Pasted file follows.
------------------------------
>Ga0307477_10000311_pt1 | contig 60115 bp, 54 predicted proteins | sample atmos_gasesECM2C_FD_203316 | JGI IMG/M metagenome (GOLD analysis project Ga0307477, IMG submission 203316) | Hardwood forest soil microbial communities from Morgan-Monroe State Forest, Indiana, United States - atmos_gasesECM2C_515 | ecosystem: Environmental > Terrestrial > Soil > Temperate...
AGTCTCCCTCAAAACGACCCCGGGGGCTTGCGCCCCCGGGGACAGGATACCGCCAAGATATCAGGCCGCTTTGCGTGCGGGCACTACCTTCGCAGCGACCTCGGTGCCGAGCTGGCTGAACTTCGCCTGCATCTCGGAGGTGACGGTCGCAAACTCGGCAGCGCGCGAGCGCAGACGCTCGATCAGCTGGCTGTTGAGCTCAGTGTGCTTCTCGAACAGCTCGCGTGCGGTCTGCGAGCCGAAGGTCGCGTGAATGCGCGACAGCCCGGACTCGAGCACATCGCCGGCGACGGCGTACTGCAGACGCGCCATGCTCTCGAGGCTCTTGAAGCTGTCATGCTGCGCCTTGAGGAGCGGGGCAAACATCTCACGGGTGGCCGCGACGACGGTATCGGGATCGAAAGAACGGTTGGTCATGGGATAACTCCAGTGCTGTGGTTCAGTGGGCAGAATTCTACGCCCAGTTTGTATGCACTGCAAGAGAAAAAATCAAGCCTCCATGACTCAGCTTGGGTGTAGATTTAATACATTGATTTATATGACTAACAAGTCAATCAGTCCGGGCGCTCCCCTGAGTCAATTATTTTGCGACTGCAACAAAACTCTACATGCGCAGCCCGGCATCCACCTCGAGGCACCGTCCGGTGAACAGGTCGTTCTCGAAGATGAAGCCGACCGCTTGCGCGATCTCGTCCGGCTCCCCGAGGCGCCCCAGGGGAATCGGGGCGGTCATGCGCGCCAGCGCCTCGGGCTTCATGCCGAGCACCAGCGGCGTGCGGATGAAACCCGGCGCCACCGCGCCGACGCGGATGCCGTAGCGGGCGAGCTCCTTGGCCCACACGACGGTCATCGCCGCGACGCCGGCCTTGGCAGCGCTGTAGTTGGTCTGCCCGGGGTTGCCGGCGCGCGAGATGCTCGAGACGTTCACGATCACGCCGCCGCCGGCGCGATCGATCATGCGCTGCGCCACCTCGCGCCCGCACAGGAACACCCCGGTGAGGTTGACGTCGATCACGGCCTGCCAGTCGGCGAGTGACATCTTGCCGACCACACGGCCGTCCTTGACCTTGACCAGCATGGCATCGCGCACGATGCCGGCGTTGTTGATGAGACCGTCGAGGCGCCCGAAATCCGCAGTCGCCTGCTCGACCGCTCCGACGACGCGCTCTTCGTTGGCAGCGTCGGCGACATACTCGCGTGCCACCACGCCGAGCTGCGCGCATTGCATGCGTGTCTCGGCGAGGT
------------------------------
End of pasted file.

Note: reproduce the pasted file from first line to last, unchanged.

>Ga0307477_10000311_pt1 | contig 60115 bp, 54 predicted proteins | sample atmos_gasesECM2C_FD_203316 | JGI IMG/M metagenome (GOLD analysis project Ga0307477, IMG submission 203316) | Hardwood forest soil microbial communities from Morgan-Monroe State Forest, Indiana, United States - atmos_gasesECM2C_515 | ecosystem: Environmental > Terrestrial > Soil > Temperate...
AGTCTCCCTCAAAACGACCCCGGGGGCTTGCGCCCCCGGGGACAGGATACCGCCAAGATATCAGGCCGCTTTGCGTGCGGGCACTACCTTCGCAGCGACCTCGGTGCCGAGCTGGCTGAACTTCGCCTGCATCTCGGAGGTGACGGTCGCAAACTCGGCAGCGCGCGAGCGCAGACGCTCGATCAGCTGGCTGTTGAGCTCAGTGTGCTTCTCGAACAGCTCGCGTGCGGTCTGCGAGCCGAAGGTCGCGTGAATGCGCGACAGCCCGGACTCGAGCACATCGCCGGCGACGGCGTACTGCAGACGCGCCATGCTCTCGAGGCTCTTGAAGCTGTCATGCTGCGCCTTGAGGAGCGGGGCAAACATCTCACGGGTGGCCGCGACGACGGTATCGGGATCGAAAGAACGGTTGGTCATGGGATAACTCCAGTGCTGTGGTTCAGTGGGCAGAATTCTACGCCCAGTTTGTATGCACTGCAAGAGAAAAAATCAAGCCTCCATGACTCAGCTTGGGTGTAGATTTAATACATTGATTTATATGACTAACAAGTCAATCAGTCCGGGCGCTCCCCTGAGTCAATTATTTTGCGACTGCAACAAAACTCTACATGCGCAGCCCGGCATCCACCTCGAGGCACCGTCCGGTGAACAGGTCGTTCTCGAAGATGAAGCCGACCGCTTGCGCGATCTCGTCCGGCTCCCCGAGGCGCCCCAGGGGAATCGGGGCGGTCATGCGCGCCAGCGCCTCGGGCTTCATGCCGAGCACCAGCGGCGTGCGGATGAAACCCGGCGCCACCGCGCCGACGCGGATGCCGTAGCGGGCGAGCTCCTTGGCCCACACGACGGTCATCGCCGCGACGCCGGCCTTGGCAGCGCTGTAGTTGGTCTGCCCGGGGTTGCCGGCGCGCGAGATGCTCGAGACGTTCACGATCACGCCGCCGCCGGCGCGATCGATCATGCGCTGCGCCACCTCGCGCCCGCACAGGAACACCCCGGTGAGGTTGACGTCGATCACGGCCTGCCAGTCGGCGAGTGACATCTTGCCGACCACACGGCCGTCCTTGACCTTGACCAGCATGGCATCGCGCACGATGCCGGCGTTGTTGATGAGACCGTCGAGGCGCCCGAAATCCGCAGTCGCCTGCTCGACCGCTCCGACGACGCGCTCTTCGTTGGCAGCGTCGGCGACATACTCGCGTGCCACCACGCCGAGCTGCGCGCATTGCATGCGTGTCTCGGCGAGGT